Quora Reportedly Turns Down $1 Billion Acquisition Offer

According to Business Insider, Quora investors may have turned down a 1 billion dollar acquisition offer. What's more surprising is that while the offer can't be confirmed, some think $1 billion would be too low. Is Quora really worth that much?

According to Business Insider, Quora investors may have turned down a 1 billion dollar acquisition offer. What’s more surprising is that while the offer can’t be confirmed, some think $1 billion would be too low. Is Quora really worth that much?

Quora – the question and answer site founded by Adam D’Angelo and Charlie Cheever – has been experiencing immense growth in the last year, and even more buzz and media coverage. From the move of Marc Bodnick – former Managing Director and Co-Founder of Elevation Partners – to the intense media interest the site has gathered, Quora and its investors have seen many concrete and positive signs in the last few months, but is Quora really worth more than a billion dollars?

According to a source quoted from Business Insider, the answer is yes. Apparently, the anonymous source said, “I don’t know about that [the offer]. But it would be too low.” Before analyzing this statement, it’s important to note that an anonymous source is not the same as a press release. Further, asking a Quora investor about its value, particularly during its startup phase, is inviting a biased answer. Still, it gives an idea of the kind of expectations people on the business side of Quora have.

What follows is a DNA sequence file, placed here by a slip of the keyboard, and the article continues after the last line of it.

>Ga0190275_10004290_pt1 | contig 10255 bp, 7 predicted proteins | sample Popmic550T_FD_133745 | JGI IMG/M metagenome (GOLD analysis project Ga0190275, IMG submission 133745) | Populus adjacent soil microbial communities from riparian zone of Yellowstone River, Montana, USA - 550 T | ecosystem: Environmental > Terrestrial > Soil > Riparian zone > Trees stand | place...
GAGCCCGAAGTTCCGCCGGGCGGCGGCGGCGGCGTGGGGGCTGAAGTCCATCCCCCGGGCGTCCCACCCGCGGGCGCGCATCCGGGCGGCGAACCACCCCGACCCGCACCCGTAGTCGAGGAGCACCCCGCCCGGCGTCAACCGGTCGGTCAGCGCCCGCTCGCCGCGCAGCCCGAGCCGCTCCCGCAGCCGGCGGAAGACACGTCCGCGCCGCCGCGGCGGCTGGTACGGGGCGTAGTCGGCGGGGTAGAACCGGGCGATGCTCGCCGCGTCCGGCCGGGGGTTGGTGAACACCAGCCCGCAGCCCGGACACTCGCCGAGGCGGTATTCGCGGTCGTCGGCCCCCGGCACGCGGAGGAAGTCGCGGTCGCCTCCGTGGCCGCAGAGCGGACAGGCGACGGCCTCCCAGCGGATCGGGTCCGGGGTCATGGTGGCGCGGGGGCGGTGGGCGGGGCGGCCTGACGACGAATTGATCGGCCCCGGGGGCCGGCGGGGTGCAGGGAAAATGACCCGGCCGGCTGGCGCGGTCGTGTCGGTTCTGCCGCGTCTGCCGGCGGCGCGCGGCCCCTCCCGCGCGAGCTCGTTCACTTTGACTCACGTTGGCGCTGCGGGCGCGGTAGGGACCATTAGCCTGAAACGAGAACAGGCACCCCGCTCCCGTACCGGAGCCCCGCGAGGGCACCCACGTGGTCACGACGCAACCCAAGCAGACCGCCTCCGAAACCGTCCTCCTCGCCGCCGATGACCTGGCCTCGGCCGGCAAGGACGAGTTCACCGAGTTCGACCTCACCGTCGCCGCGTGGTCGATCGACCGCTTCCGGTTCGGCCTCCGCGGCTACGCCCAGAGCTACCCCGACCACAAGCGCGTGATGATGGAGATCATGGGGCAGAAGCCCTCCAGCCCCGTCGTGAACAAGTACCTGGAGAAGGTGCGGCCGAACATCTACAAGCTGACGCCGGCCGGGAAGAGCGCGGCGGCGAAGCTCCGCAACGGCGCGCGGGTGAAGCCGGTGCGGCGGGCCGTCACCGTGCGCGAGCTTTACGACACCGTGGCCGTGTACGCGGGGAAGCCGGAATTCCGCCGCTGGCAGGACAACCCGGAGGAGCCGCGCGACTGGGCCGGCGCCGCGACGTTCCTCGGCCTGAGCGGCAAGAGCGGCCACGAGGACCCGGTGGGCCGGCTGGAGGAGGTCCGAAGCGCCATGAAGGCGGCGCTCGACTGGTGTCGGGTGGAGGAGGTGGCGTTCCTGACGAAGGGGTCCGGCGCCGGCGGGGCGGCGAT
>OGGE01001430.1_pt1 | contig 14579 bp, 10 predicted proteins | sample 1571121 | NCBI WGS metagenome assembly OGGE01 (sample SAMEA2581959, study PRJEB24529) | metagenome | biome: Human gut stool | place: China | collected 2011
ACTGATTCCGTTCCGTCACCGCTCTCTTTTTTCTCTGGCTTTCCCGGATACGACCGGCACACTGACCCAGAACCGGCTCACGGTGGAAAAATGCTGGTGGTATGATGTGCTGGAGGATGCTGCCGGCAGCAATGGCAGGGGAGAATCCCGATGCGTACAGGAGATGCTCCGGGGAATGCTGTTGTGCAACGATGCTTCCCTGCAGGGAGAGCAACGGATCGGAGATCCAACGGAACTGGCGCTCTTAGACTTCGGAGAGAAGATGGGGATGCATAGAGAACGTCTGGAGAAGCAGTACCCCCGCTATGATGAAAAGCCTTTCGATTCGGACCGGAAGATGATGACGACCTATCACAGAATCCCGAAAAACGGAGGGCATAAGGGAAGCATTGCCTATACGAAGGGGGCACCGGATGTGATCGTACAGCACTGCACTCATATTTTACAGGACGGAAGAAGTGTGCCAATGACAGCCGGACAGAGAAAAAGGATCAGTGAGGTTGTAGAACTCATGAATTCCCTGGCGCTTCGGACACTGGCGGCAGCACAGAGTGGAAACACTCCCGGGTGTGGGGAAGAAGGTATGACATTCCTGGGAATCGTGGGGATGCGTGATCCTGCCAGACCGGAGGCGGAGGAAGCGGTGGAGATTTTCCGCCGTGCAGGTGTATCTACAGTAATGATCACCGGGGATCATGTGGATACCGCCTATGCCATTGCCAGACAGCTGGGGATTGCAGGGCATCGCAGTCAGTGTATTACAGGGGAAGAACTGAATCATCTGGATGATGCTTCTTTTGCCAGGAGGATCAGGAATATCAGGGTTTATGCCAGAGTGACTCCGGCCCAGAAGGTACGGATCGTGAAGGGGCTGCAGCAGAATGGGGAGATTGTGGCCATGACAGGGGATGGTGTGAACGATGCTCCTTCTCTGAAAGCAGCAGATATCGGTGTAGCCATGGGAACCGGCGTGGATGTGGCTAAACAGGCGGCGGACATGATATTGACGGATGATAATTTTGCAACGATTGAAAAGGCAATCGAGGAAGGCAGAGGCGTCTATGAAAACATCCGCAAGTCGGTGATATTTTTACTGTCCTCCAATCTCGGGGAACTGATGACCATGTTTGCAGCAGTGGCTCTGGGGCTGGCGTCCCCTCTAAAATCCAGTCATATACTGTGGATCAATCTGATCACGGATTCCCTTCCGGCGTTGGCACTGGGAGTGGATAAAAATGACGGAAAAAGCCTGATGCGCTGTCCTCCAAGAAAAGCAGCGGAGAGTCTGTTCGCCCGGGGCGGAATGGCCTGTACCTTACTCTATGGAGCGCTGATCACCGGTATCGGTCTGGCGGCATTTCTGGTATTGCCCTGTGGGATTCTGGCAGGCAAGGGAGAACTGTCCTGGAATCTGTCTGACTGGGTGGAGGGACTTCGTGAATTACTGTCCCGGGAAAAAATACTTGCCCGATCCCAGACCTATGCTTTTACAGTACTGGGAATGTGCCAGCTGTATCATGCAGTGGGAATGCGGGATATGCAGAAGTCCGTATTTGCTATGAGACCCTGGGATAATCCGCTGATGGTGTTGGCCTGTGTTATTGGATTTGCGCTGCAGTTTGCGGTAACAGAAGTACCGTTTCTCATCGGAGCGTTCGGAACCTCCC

Quora's Marc Bodnick
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And, there is reason for investors to believe in the site. In December, Google’s Irene Au – Head of Design – had nothing but positive things to say about Quora, stating, “I admire Quora’s design. That’s been a very successful design, not only visually, but also for interaction in terms of how they have built in mechanics for ensuring high quality content. For a Q&A site, it didn’t turn into a Yahoo Answers with spammy answers. There’s a lot of really rich high quality content there. It’s one of my favourite sites to visit on a daily basis now. Kudos to Rebekah Cox and the team there.”

Moreover, the site is experiencing a similar growth pattern to the immensely successful Facebook, by starting with young tech-savvy educated men, building to include a small and exclusive user base, and then expanding that user base to include a broader population. Combined with the growth, signs look good.

However, not everyone is so convinced that Quora’s worth much of anything at all – yet. The site is working very hard to differentiate itself from Yahoo Answers and other pre-existing question and answer sites, but it’s not yet clear whether users understand or care about the differences. This is essential. After all, Answers.com just sold for $125 million – pale in comparison to Quora’s expectations.

The even bigger question is whether or not Quora will have success beyond its user (and fan) base in the Silicon Valley. At the moment, the most active users on the site, and its loudest supporters, are all based in Silicon Valley. But, Quora has yet to establish whether a broader user base is going to be actively interested in the site, or, even find the site useful.

Ultimately, it’s difficult to assess Quora’s potential worth at such an early stage. Factors, such as its growth over the next year, will determine whether it can live up to the buzz. However, with reports like this one, people want big things from Quora and the billion dollar question is: how will Quora cope with such high expectations?